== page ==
BY MARVIN BAKER
Ferguson said agriculture and energy are the two sectors that Ceres will always be involved.
“When energy prices recover, we anticipate loading oil,” Ferguson said. “Frack sand has always been on the bubble for later, but right now it’s fertilizer.”
Up until the fertilizer warehouse is established, construction continues on the rest of the facility.
“The main elevator is still being built and should be fully constructed in March,” Ferguson said. “We’ll fill it and settle for a 90-day period so it will be fully commissioned in May.”
Two sets of railroad tracks, one for grain and one for oil, were completed last year in January.
“We’ve shipped 1,200 grain cars out of there,” Ferguson said. “Now, we’re able to start loading shuttle trains.”
Employees are currently taking training from BNSF, according to Ferguson, so they may operate locomotives when filling the 110-car trains.
“We’ve shipped canola trains to Mexico,” he said. “It’s exciting to provide Canadian farmers a direct link to Mexico.”
Thus far, wheat and canola have been the only farm commodities shipped with some propane that is brought in by truck and loaded directly onto the steel rail.
Ferguson believes the opportunity also exists for the hub to receive U.S. grain.
“We haven’t had any yet,” Ferguson said. “To the extent it makes sense, yes, we’ll take American grain.”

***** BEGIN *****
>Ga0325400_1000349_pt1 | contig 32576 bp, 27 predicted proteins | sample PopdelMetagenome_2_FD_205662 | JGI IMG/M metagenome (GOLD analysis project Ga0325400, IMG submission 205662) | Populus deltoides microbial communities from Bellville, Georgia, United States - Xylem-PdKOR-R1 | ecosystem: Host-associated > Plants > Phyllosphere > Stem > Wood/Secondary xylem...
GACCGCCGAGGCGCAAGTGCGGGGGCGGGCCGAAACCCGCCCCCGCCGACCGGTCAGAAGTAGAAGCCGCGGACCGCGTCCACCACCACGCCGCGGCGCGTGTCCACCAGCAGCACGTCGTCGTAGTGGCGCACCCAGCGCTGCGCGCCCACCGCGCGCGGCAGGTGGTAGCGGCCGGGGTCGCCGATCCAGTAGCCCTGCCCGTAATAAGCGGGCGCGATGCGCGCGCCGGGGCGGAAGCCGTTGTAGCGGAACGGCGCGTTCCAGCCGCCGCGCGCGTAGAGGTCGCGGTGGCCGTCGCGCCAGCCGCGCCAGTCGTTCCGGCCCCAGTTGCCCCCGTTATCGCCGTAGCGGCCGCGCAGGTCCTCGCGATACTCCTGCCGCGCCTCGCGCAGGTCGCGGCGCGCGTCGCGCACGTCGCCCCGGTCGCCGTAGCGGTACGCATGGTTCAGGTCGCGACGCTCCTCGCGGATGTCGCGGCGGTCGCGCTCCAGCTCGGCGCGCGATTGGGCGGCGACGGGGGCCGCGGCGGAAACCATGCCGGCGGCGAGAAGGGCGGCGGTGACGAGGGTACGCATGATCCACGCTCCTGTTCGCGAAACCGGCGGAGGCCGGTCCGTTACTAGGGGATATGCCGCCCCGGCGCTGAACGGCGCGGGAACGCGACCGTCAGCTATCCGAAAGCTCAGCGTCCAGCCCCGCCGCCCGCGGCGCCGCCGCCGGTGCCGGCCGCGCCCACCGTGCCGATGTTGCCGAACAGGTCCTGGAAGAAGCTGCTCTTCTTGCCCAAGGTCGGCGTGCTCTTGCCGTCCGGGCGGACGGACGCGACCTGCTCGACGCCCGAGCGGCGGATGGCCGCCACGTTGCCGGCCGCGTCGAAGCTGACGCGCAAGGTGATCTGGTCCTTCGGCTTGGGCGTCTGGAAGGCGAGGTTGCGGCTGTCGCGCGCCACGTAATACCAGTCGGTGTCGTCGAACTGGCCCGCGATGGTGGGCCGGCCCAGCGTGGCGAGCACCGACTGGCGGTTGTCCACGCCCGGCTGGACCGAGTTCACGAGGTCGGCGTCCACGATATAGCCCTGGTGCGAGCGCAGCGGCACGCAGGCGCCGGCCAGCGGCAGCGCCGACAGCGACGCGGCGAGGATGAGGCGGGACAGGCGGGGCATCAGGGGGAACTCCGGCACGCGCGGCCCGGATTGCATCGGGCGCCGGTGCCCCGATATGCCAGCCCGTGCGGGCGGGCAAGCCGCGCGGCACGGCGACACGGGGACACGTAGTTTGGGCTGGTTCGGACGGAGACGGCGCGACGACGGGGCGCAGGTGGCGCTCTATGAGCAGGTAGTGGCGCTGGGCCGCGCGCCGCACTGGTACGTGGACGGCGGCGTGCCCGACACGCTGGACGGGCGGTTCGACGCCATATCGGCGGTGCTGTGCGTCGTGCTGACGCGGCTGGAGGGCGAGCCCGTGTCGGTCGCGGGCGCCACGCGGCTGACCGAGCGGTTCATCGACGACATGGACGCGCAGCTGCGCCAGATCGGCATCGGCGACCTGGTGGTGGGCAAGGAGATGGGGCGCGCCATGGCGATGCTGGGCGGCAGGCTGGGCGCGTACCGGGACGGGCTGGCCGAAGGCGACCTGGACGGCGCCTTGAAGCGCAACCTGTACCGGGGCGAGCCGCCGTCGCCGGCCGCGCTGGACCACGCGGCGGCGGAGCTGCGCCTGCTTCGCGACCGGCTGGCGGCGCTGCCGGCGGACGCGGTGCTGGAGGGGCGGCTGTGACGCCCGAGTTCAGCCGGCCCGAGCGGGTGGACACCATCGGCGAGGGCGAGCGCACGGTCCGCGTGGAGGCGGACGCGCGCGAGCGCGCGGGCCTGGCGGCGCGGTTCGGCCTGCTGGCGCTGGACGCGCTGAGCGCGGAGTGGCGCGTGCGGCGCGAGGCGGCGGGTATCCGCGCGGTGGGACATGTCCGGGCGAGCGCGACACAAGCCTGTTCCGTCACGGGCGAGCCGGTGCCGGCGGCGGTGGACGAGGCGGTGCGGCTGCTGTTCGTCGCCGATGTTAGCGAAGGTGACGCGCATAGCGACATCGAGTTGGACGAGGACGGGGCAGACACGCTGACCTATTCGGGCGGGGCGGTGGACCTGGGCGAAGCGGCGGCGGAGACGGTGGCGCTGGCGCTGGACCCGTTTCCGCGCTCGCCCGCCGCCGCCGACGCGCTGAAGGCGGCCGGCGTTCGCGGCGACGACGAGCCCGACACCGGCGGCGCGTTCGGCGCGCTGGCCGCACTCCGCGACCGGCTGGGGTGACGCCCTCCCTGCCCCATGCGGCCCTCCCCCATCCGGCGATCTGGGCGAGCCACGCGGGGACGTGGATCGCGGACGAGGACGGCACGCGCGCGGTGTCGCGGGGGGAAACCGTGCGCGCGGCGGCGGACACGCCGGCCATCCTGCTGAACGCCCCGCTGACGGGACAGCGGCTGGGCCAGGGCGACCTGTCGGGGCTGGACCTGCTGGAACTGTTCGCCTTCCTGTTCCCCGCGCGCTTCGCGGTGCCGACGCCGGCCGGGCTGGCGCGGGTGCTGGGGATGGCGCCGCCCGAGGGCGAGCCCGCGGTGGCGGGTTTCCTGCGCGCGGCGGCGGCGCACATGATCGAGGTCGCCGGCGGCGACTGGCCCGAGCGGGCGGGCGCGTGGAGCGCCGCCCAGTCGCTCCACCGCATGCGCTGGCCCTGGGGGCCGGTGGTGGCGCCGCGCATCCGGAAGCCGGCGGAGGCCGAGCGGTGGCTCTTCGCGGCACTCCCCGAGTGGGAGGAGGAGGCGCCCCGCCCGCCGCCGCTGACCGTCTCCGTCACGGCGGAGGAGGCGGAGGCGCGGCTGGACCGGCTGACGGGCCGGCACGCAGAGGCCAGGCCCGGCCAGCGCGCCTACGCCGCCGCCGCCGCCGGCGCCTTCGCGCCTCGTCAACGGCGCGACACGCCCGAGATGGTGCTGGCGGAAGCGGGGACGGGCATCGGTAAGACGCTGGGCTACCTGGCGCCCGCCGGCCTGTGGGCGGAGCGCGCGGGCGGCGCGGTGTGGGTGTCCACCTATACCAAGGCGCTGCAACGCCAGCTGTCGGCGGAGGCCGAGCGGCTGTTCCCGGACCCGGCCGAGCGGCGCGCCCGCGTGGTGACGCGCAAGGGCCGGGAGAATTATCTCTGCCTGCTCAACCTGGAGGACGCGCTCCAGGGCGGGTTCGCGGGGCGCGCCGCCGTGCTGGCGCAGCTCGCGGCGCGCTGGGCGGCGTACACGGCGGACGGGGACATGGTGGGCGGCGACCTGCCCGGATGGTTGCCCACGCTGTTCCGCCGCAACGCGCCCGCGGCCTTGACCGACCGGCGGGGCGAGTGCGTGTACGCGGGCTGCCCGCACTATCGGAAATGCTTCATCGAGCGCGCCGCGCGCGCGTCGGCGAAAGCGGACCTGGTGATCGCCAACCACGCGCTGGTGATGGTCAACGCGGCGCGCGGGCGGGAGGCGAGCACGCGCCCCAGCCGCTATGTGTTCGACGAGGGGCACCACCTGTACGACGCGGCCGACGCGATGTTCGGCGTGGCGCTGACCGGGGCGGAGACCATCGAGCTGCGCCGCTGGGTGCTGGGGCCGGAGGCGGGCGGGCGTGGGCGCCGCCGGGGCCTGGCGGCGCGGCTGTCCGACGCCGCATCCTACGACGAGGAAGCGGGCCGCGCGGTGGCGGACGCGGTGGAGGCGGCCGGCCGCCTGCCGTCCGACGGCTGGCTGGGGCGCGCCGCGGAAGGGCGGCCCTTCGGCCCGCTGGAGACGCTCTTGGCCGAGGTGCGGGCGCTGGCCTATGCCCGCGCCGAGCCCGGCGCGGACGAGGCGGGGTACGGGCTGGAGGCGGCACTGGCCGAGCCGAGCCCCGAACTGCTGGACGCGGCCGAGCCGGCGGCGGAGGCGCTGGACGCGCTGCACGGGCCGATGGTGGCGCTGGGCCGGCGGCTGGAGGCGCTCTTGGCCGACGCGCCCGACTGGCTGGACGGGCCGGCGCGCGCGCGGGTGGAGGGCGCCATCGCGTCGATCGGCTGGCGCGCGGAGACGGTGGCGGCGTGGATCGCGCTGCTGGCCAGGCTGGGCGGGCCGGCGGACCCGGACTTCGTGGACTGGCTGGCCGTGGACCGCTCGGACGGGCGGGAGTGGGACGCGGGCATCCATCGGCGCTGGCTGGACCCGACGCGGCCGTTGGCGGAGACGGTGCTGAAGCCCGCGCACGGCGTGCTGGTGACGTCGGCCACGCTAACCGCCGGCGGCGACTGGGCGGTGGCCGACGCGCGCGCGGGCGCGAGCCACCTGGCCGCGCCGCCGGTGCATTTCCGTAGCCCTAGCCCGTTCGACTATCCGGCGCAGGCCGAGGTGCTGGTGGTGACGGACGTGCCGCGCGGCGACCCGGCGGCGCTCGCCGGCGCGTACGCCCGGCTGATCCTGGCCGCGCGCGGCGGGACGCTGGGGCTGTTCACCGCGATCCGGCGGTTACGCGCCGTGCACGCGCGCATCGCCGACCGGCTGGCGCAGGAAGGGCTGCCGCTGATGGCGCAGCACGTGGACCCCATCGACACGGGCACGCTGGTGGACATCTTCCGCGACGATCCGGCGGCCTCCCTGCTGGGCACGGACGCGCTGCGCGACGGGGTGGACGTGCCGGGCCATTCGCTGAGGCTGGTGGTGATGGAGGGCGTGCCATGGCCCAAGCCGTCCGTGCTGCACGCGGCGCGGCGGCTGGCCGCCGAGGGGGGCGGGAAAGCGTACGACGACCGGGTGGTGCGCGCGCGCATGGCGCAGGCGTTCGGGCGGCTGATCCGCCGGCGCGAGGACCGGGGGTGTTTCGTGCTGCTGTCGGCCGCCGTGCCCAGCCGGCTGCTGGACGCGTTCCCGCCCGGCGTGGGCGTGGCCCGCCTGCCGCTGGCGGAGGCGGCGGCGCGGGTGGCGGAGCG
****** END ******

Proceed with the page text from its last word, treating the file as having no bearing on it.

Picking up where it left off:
He added all is well at the border. A customs house was built on the international boundary so products leaving could be shipped.
However, a hiccup developed when U.S. customs wanted its own customs house on the North Dakota side to accommodate products, like fertilizer, that will be shipped into Northgate.
“We had to build a shack on the U.S. side for inspections,” Ferguson said. “We have, I think, 10 acres in Burke County and we had to build the facility there.”
Right now, the facility has 12 employees and Ferguson anticipates more than 20 when the fertilizer warehouse is completed.
On any given day, there are approximately 50 construction workers on site.
Cross border relations have gone well also, according to Ferguson. He said customs personnel have helped facilitate the movement of grain.
“There’s a lot of good dialog between the U.S. and Canada,” Ferguson said. “And I’m amazed at how good the relations are between Saskatchewan and North Dakota.”
As the great Irish writer Oscar Wilde once said, “Everything in moderation, including moderation.”
His full name, Oscar Fingal O’Flahertie Wills Wilde, is hardly a moniker of moderation, and he seemed to be conflicted by the idea of moderation, as he was also quoted as saying, “Moderation is a fatal thing. Nothing succeeds like excess.”
He probably uttered those words after his visit to the United States in the 1880s.
This country of ours is not without issues, but overall it is a great success in many ways. Many of these successes have been the result of people not being complacent with a moderate amount of success. A continuous insatiable appetite for more, seems to be the prevailing force behind many of our country’s great successes…and its failures.
How does one know when the gap between success and excess has been bridged?
When is enough of anything truly enough?
At what point does positive success turn to negative excess?